The 24-Hour Military Time System
When you first hear someone in the military give you the time, you may have to pause a few seconds and do the quick math in order to determine the time of day.
Unless you grew up in a military household, you are likely not familiar with how the military tells time.
Civilians typically break up the day into a.m. and p.m., which are two 12-hour blocks of the day denoting morning and afternoon or evening.
The 24-Hour Military Time Clock
The military operates off a 24-hour clock, beginning at midnight (which is 0000 hours). So, one a.m. is zero one hundred (0100) hours, two a.m. is zero two hundred (0200) hours, and so on until 11 p.m. which is 2300 hours.
After noon (1200 hours), to translate the regular time in the afternoon and evening, you simply add 12 hours to be within military standards. For instance, one p.m. is 1300 hours and five p.m. is 1700 hours.
Military Time Chart
Here's the whole list:
- Midnight (12:00 a.m.) — 0000 hrs
- 1:00 a.m. — 0100 hrs
- 2:00 a.m. — 0200 hrs
- 3:00 a.m. — 0300 hrs
- 4:00 a.m. — 0400 hrs
- 5:00 a.m. — 0500 hrs
- 6:00 a.m. — 0600 hrs
- 7:00 a.m. — 0700 hrs
- 8:00 a.m. — 0800 hrs
- 9:00 a.m. — 0900 hrs
- 10:00 a.m. — 1000 hrs
- 11:00 a.m. — 1100 hrs
- 12:00 p.m. — 1200 hrs
- 1:00 p.m. — 1300 hrs
- 2:00 p.m. — 1400 hrs
- 3:00 p.m. — 1500 hrs
- 4:00 p.m. — 1600 hrs
- 5:00 p.m. — 1700 hrs
- 6:00 p.m. — 1800 hrs
- 7:00 p.m. — 1900 hrs
- 8:00 p.m. — 2000 hrs
- 9:00 p.m. — 2100 hrs
- 10:00 p.m. — 2200 hrs
- 11:00 p.m. — 2300 hrs
For most daily things, military personnel uses local time as a reference. In order words, "report to duty at zero seven hundred (0700)," would mean you have to be at work at seven a.m., local time.
"The Commander wants to see you at fifteen hundred (1500) hrs," means you need to be in the Commander's office at three p.m., local time. When using local time, the Military observes Daylight Savings Time, if recognized by the state or country that the base is located in.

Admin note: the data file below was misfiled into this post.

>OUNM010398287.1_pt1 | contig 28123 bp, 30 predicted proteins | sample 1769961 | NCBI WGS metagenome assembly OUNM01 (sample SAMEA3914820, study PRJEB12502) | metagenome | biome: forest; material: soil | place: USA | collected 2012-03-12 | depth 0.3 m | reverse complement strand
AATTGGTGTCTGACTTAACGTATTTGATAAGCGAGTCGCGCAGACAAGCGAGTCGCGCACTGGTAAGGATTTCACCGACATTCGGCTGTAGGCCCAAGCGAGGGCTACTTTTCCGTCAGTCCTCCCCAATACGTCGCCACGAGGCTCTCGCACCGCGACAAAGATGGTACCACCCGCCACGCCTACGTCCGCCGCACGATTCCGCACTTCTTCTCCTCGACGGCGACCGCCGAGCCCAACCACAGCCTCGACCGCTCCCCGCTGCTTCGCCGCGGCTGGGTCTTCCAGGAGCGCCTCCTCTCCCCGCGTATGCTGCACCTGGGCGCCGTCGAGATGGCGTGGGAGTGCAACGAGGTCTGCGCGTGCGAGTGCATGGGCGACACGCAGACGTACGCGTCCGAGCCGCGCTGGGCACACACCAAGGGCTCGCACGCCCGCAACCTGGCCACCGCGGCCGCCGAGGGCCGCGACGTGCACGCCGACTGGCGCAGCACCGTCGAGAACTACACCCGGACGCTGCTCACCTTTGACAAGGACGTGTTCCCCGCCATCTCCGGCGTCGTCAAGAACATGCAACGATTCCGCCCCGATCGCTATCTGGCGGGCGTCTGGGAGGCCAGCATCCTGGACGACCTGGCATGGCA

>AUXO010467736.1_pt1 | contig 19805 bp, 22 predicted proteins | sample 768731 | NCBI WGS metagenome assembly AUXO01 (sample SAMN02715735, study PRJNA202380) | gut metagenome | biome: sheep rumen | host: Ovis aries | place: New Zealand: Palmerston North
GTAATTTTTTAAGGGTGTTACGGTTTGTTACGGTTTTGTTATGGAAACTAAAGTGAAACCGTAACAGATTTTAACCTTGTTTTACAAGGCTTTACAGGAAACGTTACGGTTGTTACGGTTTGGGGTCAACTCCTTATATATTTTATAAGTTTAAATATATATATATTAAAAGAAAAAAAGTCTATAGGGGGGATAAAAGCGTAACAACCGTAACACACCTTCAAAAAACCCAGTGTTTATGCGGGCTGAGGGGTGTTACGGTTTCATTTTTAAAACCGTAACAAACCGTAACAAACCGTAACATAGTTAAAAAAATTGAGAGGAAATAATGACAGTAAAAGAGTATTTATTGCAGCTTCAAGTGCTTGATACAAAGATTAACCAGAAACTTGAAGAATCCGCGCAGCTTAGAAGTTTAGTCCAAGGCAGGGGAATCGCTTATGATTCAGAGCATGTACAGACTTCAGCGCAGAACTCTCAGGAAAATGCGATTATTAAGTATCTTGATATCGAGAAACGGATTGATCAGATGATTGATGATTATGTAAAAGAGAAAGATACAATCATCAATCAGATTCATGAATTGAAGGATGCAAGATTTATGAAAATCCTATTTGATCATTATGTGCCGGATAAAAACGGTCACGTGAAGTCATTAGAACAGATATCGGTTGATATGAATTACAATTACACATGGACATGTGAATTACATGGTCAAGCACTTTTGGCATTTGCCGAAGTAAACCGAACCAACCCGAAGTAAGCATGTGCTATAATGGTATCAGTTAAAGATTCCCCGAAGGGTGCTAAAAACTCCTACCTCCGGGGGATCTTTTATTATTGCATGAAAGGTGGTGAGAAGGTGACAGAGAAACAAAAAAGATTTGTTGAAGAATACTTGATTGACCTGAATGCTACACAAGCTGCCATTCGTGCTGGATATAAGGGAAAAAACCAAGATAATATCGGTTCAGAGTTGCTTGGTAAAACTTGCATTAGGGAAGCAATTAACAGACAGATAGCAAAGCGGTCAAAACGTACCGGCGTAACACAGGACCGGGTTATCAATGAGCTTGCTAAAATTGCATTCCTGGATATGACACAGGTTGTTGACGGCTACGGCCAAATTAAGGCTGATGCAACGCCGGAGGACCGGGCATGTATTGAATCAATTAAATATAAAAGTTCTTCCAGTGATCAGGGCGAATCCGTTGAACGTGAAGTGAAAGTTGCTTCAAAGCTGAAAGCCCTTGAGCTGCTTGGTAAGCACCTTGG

Designating Time Zones
Greenwich Mean Time
When it comes to operational matters (such as communications, training exercises, deployments, ship movements aircraft flights, etc.), the military must often coordinate with bases and personnel located in other time zones.
To avoid confusion, in these matters, the military uses the time in Greenwich, England, which is commonly called Greenwich Mean Time (GMT).
The U.S. Military refers to this time zone as Zulu Time, and they attach the "Zulu" (Z) suffix, to ensure the time-zone referred to is clear.
For easy reference in communications, a letter of the alphabet has been assigned to each time zone. The timezone for Greenwich, England has been assigned the letter "Z." The Military phonetic alphabet for the letter "Z" is "Zulu. The East Coast of the United States is denoted with the R letter (Romeo).
For example, a military message or communication might state, "The ship will cross into the area of operations (AOO) at 1300Z." That means the ship would arrive in the AOO when it is one p.m. in Greenwich, England. Where this gets confusing is when you have to translate to the current time in your location. The East Coast of the United States is five hours later than Greenwich Mean Time. So, 1300Z at GMT is the same as 0800 on the East Coast.
Daylight Savings Time
To make it even more confusing, the number changes when the United States observes Daylight Savings Time (DST). So, instead of five hours later than Greenwich Mean Time, the East Coast of the United States during the months of March (second Sunday) and November (first Sunday) the time difference will be six hours. The East Coast of the United States will be denoted with the Q letter (Quebec) during Daylight Savings Time.
International Date Line
Why does the military call this time "Zulu time?" You would think that the world could be divided equally into 24 one-hour equals a day.
However, due to the International Date Line (middle of Pacific Ocean), there are actually three more zones created and many of the zones are not exactly an hour apart (as the Sun travels). Some are only 30 to 45 minutes apart. But, somehow the system works as it is used mainly by ocean-going commerce vessels and the world's Navies.